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Recognizing Seasonal Affective Disorder

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Thursday, 01 Dec 2016 04:03 PM Current | Bio | Archive

According to the fifth edition of the American Psychiatric Association’s Diagnostic and Statistical Manual, seasonal affective disorder is a form of recurrent major depression that has a seasonal pattern.

This means that it occurs at a specific time of year (usually in the fall and winter) and goes away other times of year (usually in the spring and summer).

A major depressive disorder is diagnosed when patients experience five or more of the following symptoms over at least two weeks and must include either a depressed mood or loss of interest:

• Depressed mood (sadness, hopelessness, tears) throughout the day

• Decreased interest or pleasure in most activities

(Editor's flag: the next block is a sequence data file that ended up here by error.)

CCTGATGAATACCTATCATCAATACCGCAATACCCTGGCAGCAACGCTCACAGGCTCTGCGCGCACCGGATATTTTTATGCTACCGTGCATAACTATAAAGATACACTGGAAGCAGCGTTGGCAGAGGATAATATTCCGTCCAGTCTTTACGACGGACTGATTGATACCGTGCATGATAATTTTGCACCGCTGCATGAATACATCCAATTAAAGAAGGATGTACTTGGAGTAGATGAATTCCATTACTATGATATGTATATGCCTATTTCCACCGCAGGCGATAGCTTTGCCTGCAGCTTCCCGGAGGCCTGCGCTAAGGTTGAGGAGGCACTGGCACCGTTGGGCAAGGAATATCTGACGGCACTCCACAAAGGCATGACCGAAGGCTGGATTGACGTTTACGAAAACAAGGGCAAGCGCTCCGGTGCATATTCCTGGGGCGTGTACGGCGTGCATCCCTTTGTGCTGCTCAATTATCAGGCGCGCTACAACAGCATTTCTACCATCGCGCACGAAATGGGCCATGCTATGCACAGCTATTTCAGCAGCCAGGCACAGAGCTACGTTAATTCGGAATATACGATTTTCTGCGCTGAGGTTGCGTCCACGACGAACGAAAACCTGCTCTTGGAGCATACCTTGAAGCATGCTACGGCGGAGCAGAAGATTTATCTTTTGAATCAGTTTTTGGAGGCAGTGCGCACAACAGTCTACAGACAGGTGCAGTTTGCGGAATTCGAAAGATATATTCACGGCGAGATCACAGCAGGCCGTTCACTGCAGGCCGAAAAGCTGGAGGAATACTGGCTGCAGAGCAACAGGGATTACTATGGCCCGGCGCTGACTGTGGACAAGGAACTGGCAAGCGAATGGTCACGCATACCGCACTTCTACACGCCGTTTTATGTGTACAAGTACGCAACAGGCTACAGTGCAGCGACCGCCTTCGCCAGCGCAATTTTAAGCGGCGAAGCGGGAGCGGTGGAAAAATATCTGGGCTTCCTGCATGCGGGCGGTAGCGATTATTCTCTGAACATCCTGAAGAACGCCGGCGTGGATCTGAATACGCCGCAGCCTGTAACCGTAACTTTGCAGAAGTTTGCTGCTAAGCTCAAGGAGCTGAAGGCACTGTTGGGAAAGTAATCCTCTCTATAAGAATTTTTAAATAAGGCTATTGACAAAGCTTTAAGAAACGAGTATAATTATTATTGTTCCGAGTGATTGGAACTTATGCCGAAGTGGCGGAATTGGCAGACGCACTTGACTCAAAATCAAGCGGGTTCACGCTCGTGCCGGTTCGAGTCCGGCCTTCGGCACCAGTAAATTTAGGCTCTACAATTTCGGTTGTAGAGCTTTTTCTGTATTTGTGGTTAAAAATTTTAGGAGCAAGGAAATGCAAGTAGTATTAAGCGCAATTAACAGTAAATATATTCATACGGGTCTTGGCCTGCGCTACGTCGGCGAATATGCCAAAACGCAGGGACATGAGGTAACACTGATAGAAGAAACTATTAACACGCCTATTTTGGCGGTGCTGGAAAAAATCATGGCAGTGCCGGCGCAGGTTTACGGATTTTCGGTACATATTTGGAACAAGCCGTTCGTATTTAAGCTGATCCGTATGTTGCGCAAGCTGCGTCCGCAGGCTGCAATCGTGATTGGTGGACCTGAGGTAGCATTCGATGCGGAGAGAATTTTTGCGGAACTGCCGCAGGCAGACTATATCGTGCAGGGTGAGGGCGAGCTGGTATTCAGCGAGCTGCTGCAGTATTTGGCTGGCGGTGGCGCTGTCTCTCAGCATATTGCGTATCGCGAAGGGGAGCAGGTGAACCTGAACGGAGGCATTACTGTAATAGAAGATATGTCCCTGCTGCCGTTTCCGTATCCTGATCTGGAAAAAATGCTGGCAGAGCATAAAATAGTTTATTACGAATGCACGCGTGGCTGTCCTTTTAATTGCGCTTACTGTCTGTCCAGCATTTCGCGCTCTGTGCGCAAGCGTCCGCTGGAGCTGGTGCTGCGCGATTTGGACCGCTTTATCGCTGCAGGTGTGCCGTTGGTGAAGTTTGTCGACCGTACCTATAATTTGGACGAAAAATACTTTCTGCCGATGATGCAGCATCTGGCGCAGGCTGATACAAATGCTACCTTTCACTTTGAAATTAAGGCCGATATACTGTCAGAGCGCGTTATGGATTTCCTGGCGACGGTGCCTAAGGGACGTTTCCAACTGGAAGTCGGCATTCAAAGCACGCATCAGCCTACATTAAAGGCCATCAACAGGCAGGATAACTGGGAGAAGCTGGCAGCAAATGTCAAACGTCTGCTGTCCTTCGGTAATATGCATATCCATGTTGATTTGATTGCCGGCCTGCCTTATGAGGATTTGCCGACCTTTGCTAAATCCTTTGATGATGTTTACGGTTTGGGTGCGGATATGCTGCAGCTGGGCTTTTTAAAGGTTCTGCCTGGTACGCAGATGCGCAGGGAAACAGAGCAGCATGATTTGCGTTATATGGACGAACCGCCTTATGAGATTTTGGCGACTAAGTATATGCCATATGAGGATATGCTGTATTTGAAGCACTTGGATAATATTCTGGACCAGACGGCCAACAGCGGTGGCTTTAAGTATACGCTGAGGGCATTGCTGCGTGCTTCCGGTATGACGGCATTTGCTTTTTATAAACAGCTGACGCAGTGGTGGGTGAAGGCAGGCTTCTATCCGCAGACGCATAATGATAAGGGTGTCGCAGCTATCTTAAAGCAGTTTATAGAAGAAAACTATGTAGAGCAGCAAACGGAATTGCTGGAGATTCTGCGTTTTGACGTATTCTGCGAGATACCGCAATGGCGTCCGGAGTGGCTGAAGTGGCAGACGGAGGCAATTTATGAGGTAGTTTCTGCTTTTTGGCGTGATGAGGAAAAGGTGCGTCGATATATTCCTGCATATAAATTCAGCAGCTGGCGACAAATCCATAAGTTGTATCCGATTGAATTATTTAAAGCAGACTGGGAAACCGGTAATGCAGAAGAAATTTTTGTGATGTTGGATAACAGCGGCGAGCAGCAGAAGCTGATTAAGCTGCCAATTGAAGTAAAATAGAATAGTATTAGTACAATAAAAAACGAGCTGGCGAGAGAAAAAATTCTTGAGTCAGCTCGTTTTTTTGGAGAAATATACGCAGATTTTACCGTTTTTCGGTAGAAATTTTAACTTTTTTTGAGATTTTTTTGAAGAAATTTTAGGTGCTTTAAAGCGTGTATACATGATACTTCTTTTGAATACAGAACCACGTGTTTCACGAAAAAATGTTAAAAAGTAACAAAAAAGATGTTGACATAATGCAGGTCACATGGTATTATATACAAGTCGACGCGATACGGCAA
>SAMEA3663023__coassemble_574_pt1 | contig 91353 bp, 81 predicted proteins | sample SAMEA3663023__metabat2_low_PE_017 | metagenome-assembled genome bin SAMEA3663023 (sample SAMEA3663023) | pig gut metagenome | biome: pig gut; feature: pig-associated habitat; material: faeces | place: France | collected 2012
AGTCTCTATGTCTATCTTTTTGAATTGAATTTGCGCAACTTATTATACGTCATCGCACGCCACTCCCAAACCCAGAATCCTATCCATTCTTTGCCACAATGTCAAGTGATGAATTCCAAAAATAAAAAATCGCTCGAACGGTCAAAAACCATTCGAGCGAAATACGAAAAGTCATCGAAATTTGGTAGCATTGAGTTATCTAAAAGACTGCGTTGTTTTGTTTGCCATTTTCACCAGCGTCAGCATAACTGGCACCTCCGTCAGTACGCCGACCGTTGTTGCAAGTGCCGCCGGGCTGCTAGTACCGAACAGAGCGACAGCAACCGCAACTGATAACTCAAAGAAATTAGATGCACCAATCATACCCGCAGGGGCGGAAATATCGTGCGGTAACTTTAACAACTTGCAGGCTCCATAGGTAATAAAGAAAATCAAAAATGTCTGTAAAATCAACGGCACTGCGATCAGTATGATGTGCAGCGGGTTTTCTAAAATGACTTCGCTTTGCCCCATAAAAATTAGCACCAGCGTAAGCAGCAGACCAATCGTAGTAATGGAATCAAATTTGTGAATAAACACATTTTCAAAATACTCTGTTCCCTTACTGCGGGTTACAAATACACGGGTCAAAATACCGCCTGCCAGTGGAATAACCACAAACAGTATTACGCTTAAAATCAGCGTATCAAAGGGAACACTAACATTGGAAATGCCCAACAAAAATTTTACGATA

• Significant weight loss or weight gain or decrease or increase in appetite

• Insomnia or increased sleep

• Agitation or slowed thinking or behavior

• Fatigue or energy loss

• Feelings of worthlessness or inappropriate guilt

• Indecisiveness or diminished concentration

• Recurrent thoughts of death or suicide

When seasonal depression cannot be explained by a medical disorder and it interferes with everyday life, it often leads to a diagnosis of SAD.

By contrast, the condition known as the “winter blues” is generally less severe, more common, and often goes away when treated.
 

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According to the fifth edition of the American Psychiatric Association’s Diagnostic and Statistical Manual, seasonal affective disorder is a form of recurrent major depression that has a seasonal pattern.
seasonal affective disorder, depression, fatigue
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2016-03-01
Thursday, 01 Dec 2016 04:03 PM
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